A buddy cop movie? Aaron Aziz's directorial debut isn't what he had in mind, but he'll take it.

One month before Aaron Aziz was scheduled to start shooting Romeo Kota: Fail Kriptik, he received an offer from the movie's producer, Ahmad Idham, to do more than just act in it. “He knew that I’ve been wanting to direct a movie for some time,” Aaron said. “So he asked if I would like to take on Romeo Kota as a director.” 

The 38-year-old Singaporean confessed that when he thought about directing, a buddy cop comedy wasn't what he had in mind. But Aaron isn't someone who would cop out of a challenge. “When the opportunity was given to me, I couldn’t turn it down,” Aaron said.

Romeo Kota stars Aaron as police investigator Romi, with comedian Nabil Ahmad as his partner Fakrul. After botching a major case, the duo is reduced to traffic duties. But then they meet a mysterious inspector who heads the “Kriptik” department, and the two have to go undercover at a college to bring down a drug syndicate.

The catch? They only have a month to solve the case.

“It’s a comedy, but I don’t want to overdo it by resorting to slapstick humour,” Aaron said. “I wanted to focus on the emotional aspect of the characters and the situation that they are in.”

Filmed in 27 days, the movie has plenty of action sequences including gangster shoot-outs and an intense car chase scene set in the centre of Kuala Lumpur. Aaron is no stranger to fight scenes, having done them in movies like KL Gangster, Evolusi KL Drift and Tembus, but he experienced a new level of pain when it came to directing these scenes for his own movie.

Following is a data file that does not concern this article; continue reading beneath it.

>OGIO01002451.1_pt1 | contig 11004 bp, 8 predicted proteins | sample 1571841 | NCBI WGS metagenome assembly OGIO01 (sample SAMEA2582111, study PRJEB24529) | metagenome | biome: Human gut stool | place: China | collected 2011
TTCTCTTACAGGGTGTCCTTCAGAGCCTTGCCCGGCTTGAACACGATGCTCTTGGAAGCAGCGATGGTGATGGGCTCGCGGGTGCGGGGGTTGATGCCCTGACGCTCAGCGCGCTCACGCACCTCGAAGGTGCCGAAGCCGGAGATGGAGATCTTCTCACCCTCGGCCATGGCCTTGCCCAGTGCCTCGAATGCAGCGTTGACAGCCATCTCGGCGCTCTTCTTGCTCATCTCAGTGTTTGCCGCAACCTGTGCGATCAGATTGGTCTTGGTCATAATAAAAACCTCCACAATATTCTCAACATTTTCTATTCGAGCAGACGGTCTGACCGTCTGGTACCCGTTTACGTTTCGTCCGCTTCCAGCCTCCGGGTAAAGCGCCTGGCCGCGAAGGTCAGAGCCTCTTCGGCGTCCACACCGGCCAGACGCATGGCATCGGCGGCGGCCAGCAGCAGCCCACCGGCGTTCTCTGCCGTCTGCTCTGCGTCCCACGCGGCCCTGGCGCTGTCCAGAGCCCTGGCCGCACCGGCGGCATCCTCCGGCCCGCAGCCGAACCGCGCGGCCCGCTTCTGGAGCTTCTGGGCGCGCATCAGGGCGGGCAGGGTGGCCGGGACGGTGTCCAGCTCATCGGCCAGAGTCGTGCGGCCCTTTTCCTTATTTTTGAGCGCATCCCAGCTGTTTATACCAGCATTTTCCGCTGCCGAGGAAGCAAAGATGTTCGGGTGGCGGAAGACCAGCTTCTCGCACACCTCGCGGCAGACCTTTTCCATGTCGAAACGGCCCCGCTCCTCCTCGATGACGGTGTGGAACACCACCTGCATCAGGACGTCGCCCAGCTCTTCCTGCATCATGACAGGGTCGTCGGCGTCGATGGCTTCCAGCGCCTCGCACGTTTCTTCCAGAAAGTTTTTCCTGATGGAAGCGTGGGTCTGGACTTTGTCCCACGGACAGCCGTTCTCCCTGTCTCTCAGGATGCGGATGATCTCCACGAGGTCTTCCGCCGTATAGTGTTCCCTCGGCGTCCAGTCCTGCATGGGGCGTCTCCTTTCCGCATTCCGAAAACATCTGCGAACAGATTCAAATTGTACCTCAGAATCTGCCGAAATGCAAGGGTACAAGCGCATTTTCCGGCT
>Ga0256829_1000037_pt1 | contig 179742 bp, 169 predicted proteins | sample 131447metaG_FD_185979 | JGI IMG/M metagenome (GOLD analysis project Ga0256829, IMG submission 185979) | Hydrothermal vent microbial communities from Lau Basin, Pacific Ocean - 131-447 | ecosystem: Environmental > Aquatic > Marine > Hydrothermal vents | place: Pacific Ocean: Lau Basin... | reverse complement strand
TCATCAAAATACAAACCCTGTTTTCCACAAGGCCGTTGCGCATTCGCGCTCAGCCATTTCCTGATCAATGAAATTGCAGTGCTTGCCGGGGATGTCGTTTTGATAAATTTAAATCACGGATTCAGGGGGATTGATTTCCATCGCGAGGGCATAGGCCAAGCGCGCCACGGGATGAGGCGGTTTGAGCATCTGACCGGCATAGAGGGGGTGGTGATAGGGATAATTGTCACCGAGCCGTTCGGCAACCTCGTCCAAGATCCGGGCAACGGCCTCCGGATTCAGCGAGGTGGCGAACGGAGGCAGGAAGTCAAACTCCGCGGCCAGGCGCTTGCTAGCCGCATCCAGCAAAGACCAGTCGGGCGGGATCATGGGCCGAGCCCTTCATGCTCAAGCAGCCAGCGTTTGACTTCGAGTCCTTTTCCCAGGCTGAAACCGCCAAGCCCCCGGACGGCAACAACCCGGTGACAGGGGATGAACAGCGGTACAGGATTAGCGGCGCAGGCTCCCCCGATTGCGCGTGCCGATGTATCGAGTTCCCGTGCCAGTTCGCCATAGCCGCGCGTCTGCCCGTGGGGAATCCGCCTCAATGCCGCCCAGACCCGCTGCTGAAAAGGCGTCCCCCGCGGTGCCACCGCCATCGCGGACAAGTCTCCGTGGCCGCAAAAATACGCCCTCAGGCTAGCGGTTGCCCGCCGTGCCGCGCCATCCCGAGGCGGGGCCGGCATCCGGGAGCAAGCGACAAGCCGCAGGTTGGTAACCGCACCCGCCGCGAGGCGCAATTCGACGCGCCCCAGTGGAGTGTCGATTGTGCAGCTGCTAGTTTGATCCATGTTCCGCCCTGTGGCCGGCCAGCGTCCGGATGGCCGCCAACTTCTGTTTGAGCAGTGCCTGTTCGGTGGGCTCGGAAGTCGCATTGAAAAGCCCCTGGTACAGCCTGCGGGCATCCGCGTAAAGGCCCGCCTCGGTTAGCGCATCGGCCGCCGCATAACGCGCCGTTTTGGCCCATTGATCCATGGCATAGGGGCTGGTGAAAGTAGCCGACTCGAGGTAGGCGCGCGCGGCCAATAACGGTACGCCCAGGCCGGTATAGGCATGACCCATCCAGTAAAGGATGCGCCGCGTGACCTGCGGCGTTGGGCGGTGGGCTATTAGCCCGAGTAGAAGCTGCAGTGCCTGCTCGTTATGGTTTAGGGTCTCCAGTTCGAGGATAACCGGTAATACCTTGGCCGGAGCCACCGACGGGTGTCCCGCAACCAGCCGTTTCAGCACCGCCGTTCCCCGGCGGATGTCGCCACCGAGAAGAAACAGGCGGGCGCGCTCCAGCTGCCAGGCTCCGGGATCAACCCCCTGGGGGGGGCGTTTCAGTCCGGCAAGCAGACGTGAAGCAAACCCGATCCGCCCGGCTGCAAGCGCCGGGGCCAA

“The action scenes were the toughest to shoot. I had to make a lot of last-minute decisions. This is like nothing I’ve ever done before as all the action is on a much bigger scale. Compared to when I was just acting, the problems I faced as a director on set is 10 times more,” Aaron confided, with a laugh. “Thankfully, I had a supportive cast and crew behind me.”

Aaron shared that he was glad his co-star Nabil injected some comedic elements to the movie. “He didn’t even have to try to be funny! He just is funny. I needed him to be able to do that and improvise.”

The movie also stars Hanis Zalikha, Sofi Jikan and Fizo Omar. Audiences can also look out for guest appearances by Nadiya Nisaa, Datin Nina Juren and Hip Hop duo Sleeq.

Aaron is eager to hear what the public has to say about the movie. “So far, Ahmad Idham has said that for my first effort as a director, the film is above expectation,” Aaron said. He also hopes to continue pulling double duty in the future, but perhaps in a different genre. “For my next film, I hope to do something in the romance-mystery genre.”

■ Romeo Kota: Fail Kriptik is now showing in cinemas nationwide.

NEXT PAGE: More From Aaron

Aaron and Siti Saleha in Cinta Paling Agung. – Photo by @siti_saleha


Aaron Aziz likes to keep very busy. Apart from directing and headlining Romeo Kota: Fail Kriptik, he can be seen in two other movies and a TV series this year.

Suamiku, Encik Perfect 10!
Aaron reunites with Ombak Rindu co-star Lisa Surihani in this romantic film directed by Feroz Kader. Based on a popular local novel, the movie revolves around two strangers, Zarief (Aaron) and Aleeya (Lisa), meeting on a plane that becomes a life-changing experience for both. But with any love story, there are a few problems to overcome, like someone's big ego. Suamiku, Encik Perfect 10! opens in cinemas Jan 22.

Cinta Paling Agung
Slated for release on Astro First, this Hanung Bramantyo-directed tele-movie sees Aaron collaborating with Siti Saleha, his co-star in Noor Elena and Kerat 14. This comedy revolved around a married couple relocating to Indonesia to start a new life. Hanung recently directed the feature film Soekarno.

Special Female Force
This movie has Aaron acting in his first Chinese production, playing a gangster. Directed by Wilson Chin, it's the story of a policewoman who goes undercover in Bangkok to nab a terrorist. The movie, a joint production between Hong Kong and Malaysia, also stars Eliza Sam, Joyce Cheng and Chris Tong.